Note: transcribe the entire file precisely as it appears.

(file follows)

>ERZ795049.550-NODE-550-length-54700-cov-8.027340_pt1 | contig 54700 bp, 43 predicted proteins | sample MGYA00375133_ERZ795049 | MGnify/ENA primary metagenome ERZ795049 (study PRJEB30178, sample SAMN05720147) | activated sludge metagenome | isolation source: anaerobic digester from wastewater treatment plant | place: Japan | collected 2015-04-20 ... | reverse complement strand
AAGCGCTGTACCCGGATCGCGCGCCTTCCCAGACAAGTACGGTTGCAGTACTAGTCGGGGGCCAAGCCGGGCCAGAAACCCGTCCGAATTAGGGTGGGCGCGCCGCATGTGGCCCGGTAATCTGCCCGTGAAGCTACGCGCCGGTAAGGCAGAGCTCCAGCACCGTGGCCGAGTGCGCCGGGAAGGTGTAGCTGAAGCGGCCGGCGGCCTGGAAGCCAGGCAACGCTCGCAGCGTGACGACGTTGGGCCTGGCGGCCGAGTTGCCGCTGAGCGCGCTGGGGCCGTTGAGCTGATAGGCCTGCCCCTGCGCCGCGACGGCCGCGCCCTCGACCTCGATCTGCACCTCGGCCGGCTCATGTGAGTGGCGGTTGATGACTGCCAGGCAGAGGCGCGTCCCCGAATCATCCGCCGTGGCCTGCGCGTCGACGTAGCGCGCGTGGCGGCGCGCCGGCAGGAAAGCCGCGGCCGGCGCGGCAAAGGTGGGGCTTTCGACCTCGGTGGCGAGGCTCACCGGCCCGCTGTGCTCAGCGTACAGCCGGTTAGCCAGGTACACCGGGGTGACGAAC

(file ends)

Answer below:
>ERZ795049.550-NODE-550-length-54700-cov-8.027340_pt1 | contig 54700 bp, 43 predicted proteins | sample MGYA00375133_ERZ795049 | MGnify/ENA primary metagenome ERZ795049 (study PRJEB30178, sample SAMN05720147) | activated sludge metagenome | isolation source: anaerobic digester from wastewater treatment plant | place: Japan | collected 2015-04-20 ... | reverse complement strand
AAGCGCTGTACCCGGATCGCGCGCCTTCCCAGACAAGTACGGTTGCAGTACTAGTCGGGGGCCAAGCCGGGCCAGAAACCCGTCCGAATTAGGGTGGGCGCGCCGCATGTGGCCCGGTAATCTGCCCGTGAAGCTACGCGCCGGTAAGGCAGAGCTCCAGCACCGTGGCCGAGTGCGCCGGGAAGGTGTAGCTGAAGCGGCCGGCGGCCTGGAAGCCAGGCAACGCTCGCAGCGTGACGACGTTGGGCCTGGCGGCCGAGTTGCCGCTGAGCGCGCTGGGGCCGTTGAGCTGATAGGCCTGCCCCTGCGCCGCGACGGCCGCGCCCTCGACCTCGATCTGCACCTCGGCCGGCTCATGTGAGTGGCGGTTGATGACTGCCAGGCAGAGGCGCGTCCCCGAATCATCCGCCGTGGCCTGCGCGTCGACGTAGCGCGCGTGGCGGCGCGCCGGCAGGAAAGCCGCGGCCGGCGCGGCAAAGGTGGGGCTTTCGACCTCGGTGGCGAGGCTCACCGGCCCGCTGTGCTCAGCGTACAGCCGGTTAGCCAGGTACACCGGGGTGACGAAC